U.S. Industrial Market Spotlight: Salt Lake County

by | 27 September 2018

“New entrants to the Salt Lake County industrial market include Amazon’s approximately 2.2 million-square-foot multi-level/multi-building lease, UPS’ 875,000-square-foot regional processing facility, which is one of UPS’ largest processing facilities across the globe, and Stadler Rail’s only U.S.-based manufacturing facility and test track. These entrants to our market give new credence to our state song “Utah, this is the Place,” and will unquestionably lead the way to a bigger and brighter Utah.

Salt Lake County’s recent influx of large industrial users, airport expansion, proactive government and continued positive press will keep Utah in record setting territory throughout 2018. Developers will continue to acquire land and construction starts and deliveries will continue to be above average. Tenant activity will remain high, keeping vacancy low and lease rates will continue to increase. The owner-user market will continue to experience heavy demand with a lack of available product, which will keep prices high. Cap rate compression will continue in Class A institutional-grade product, drawing sellers out and leading to additional sales.” — Rusty Bollow, Senior Vice President, Salt Lake City, UT

Key Strengths:

The Salt Lake County industrial market continues to see growth. Since 2012, developers and owner-users have added more than 15 million square feet to our industrial base, lease rates have increased in almost all product types, speculative development continues to flourish and direct vacancy continues to drop. Utah will remain one of the fastest growing states in the nation, and it is expected to grow by an additional 8% in the next five years. Its continued additions and improvements to existing road infrastructure as well as the potential availability of 3,500 acres of newly developable industrial land within a 15-minute drive of downtown Salt Lake City, have all contributed to keeping Utah in the nation’s spotlight. As of December 2017, the Economic Development Corporation of Utah has had 56 open industrial projects.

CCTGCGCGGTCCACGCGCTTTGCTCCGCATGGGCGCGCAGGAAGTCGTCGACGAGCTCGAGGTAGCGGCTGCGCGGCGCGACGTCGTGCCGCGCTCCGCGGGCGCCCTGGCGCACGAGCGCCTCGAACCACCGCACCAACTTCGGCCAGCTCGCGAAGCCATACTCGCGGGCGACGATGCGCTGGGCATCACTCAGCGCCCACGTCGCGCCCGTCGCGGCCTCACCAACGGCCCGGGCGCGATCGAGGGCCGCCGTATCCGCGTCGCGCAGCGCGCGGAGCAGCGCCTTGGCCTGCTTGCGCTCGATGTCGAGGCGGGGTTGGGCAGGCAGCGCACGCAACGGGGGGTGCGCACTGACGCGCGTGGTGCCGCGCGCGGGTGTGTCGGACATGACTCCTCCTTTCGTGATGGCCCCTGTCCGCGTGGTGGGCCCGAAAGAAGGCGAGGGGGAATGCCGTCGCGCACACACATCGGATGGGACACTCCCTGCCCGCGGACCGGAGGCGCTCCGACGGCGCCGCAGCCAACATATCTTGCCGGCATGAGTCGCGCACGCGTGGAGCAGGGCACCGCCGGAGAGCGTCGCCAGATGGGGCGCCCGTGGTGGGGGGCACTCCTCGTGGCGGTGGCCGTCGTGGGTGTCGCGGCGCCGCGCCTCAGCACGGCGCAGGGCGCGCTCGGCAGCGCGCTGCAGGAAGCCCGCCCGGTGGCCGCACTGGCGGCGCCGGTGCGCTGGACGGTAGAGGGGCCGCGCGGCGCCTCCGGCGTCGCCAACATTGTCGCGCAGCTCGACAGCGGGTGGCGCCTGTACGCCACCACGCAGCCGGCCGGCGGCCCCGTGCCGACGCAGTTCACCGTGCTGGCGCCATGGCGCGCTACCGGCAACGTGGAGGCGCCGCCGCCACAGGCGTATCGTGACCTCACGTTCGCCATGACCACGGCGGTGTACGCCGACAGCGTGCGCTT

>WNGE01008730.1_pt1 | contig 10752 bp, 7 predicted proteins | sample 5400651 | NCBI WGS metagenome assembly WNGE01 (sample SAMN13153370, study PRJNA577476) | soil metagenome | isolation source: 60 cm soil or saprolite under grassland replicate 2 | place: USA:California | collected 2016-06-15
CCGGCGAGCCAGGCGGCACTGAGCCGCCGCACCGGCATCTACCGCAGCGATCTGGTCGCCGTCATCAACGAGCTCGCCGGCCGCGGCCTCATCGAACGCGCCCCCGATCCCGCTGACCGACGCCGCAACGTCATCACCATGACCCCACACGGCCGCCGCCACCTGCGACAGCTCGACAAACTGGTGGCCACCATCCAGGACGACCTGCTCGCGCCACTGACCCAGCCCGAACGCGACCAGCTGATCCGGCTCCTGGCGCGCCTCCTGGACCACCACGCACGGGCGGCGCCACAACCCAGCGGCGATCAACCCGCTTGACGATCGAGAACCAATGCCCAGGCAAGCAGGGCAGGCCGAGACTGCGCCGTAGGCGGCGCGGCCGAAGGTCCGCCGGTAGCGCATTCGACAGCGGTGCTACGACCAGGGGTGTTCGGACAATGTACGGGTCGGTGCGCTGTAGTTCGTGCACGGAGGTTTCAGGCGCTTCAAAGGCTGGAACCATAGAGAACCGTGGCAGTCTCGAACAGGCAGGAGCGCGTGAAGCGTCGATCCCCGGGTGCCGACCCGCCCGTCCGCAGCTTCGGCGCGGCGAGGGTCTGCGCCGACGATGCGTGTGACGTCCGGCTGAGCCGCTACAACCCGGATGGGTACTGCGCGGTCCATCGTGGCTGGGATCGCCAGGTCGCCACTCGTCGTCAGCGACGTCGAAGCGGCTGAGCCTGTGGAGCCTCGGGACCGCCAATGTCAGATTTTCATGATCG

Nearly four million people live within 250 miles of the market’s core. The region also has a strong millennial population, as 23.4% of the people living within 50 miles of Salt Lake City’s core are within this age bracket. The population is projected to grow by 8% in the region in the next five years. This growth, along with Salt Lake’s central location, is making it a popular destination for regional and final-mile distributors. Demand to get products into and out of the region is increasing and has led to a major expansion of the Salt Lake International Airport. The airport, which is ranked 24th in the country in air cargo, recently completed a $3 billion expansion to better serve passengers and cargo companies.

Vacancy:

The Salt Lake County industrial market, which totals 135 million square feet of existing space, saw vacancy rates drop the first half of 2018 to an all-time low of 3.2%. Vacancy rates are lowest in product under 20,000 square feet, with less than 2% of the existing stock currently vacant. Vacancy rates increased slightly in product over 100,000 square feet to 4.2% at midyear. Despite this rise, vacancy rates are very low compared with tenants in the market and more development is warranted to quench this demand.

Absorption:

The market is one of the fastest growing markets in the country, and continues to post positive absorption despite the record low vacancy rates. Over 1.1 million square feet of occupancy gains occurred the first half of 2018. With new leasing projected to be strong along with large build-to-suit occupancies in the second half of 2018, the market will finish with its seventh consecutive year of positive absorption.

Development: